The Ultimate Exercise Sequence To Eliminate Lower Back Pain
Unfortunately, many of us are familiar with the perils of lower back pain. Research suggests that at least 80% of working-age people will encounter non specific lower back pain at least once in their lives. Individuals with a sedentary lifestyle are especially at risk, as continuous pressure on the area and weakened lumbar muscles take their toll.
Not surprisingly, one of the most commonly recommended remedies is exercise. Strengthening the muscles in the lower back stabilizes the waist and reduces the strain on the area. But what type of exercise is best? A new study published in Clinical Biomechanics has the answer.
Researchers took 70 women with low back pain and split them into two groups. One group began a lumbar stabilization exercise program, and the other did a lumbar muscle strengthening program. Both programs lasted 20 weeks, and required two 45 minute sessions each week.
To stabilize or to strengthen? That is the question.
Ultimately, both programs reduced lower back pain, but the stabilization exercises were significantly more effective. Plus, the positive results lasted for a full 12 weeks after the program ended.
The lumbar stabilization program focused on exercises that would strengthen deep trunk stabilizing muscles, like the abdominals, obliques, and pelvic muscles. After a five minute warm up of dynamic and static stretching, participants completed between 8 and 16 repetitions of the following exercises:
- Spine Curl. Commonly referred to as the “bridge pose” in yoga. Lying flat on the floor with the knees bent and feet planted, lift your hips off the ground while keeping the rest of the body in place. The pelvis should curl off the floor, vertebra by vertebra, until you reach full extension, and then roll back down to the neutral position.
- Roll Down. This one is similar to a sit-up, but with the legs and arms fully extended. Lie flat on the floor with your arms extended straight overhead. While tensing the pelvic muscles, roll your body up to a sit up position with a rounded back, keeping the legs straight out in front of you. Then roll back down slowly and return to the starting position.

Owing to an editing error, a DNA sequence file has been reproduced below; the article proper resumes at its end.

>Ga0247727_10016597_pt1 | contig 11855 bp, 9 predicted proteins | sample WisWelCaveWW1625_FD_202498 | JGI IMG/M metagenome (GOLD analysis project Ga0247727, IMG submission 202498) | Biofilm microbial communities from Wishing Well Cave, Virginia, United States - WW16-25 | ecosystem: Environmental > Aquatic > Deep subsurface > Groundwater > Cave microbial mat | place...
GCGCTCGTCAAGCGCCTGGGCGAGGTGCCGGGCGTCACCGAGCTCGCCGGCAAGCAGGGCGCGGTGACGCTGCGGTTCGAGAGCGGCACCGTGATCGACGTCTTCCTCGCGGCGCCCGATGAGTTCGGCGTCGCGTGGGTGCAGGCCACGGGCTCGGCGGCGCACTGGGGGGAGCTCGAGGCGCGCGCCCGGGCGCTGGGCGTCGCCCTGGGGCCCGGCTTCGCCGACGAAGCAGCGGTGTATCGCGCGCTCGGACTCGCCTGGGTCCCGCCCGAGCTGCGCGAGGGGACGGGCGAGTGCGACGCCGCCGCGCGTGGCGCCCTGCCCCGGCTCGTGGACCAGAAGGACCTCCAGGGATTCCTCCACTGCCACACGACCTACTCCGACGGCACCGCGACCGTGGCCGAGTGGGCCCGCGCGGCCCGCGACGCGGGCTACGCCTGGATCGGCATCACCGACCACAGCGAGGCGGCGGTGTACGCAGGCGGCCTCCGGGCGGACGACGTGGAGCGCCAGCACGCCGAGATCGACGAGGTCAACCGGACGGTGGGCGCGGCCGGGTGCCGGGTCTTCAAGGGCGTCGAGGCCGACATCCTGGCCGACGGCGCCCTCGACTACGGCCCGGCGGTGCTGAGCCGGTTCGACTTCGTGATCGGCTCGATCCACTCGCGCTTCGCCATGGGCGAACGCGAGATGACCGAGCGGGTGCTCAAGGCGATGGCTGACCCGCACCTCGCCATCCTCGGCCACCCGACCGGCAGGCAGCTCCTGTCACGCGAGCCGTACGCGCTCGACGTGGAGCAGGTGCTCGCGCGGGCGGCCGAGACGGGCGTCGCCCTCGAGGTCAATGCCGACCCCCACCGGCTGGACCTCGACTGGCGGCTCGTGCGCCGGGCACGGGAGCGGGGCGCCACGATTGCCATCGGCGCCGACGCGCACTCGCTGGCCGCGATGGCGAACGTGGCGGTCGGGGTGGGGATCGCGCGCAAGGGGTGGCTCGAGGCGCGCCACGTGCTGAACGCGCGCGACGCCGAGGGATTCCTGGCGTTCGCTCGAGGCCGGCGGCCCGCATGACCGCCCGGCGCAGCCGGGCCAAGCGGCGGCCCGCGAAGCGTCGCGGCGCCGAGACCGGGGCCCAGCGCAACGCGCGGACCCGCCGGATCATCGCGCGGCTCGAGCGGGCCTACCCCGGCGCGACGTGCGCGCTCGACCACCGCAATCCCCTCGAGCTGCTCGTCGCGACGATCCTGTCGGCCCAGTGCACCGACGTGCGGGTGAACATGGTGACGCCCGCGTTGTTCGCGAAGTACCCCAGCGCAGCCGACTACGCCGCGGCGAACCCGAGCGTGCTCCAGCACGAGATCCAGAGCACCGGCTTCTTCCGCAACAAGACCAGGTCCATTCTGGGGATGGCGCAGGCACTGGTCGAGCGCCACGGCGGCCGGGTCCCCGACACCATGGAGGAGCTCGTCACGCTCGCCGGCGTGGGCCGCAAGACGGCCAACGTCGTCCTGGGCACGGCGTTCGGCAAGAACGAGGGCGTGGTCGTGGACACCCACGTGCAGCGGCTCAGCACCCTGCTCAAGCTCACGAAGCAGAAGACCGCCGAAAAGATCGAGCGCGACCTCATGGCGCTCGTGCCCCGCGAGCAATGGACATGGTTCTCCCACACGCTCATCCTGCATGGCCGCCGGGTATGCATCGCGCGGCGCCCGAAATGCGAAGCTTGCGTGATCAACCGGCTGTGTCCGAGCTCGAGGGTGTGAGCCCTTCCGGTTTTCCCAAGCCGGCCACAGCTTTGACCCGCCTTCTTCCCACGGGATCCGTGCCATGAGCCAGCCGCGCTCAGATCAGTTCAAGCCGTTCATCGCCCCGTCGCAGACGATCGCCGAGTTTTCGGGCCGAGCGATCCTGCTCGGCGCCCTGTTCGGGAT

- Curl Up. Very similar to the roll down, but this exercise is done with the arms at the sides, bringing them with you as you sit up so that they are parallel to the floor. This one can also be done with legs in a frog position (knees bent, gently falling to both sides) rather than fully extended.
- Rolling Like A Ball. Beginning in a seated position, hug shins into the chest and lift your feet slightly off the floor. Hold your body in this ball shape while rocking backwards and landing softly on the shoulder blades, before rocking back up to the starting position. Your head and neck should never touch the floor.
- Hundred. Lying flat on your back, lift both legs off the floor while keeping them straight. Hold legs in the air at whichever height feels comfortable (a 45 degree angle is a good reference point). Then, lift your head, shoulders, and arms off the floor. Pump your arms at your sides 100 times without setting your legs down.
- Cat. The cat is also commonly done in a yoga practice. Start in a tabletop position with knees under hips and hands under shoulders. Send a curling motion through your spine, beginning by rolling the pelvis underneath and rounding your back. You should have a rounded spine (like a cat arching its back) before rolling back to a neutral position.
- Side Balance. Similar to a side plank, except without the strain on the shoulders. Lie on your side and keep your head, neck, and legs in line with your spine. The arm on the floor should be extended above the head, and the arm on top should be held straight up. Once you have proper alignment, point the toes and lift both legs slightly off the mat—to be level with hips. Hold for 10-20 seconds and repeat on the other side.
- Side Band With Rotation. Start in a modified side plank position, with knees on the floor and one arm holding you up. Extend the other arm up into the air and then weave it under your stabilizing arm. Don’t let your torso drop to the floor, and keep your feet together the entire time. Repeat on both sides.
There you have it—the ultimate exercise sequence for reducing lower back pain, according to science.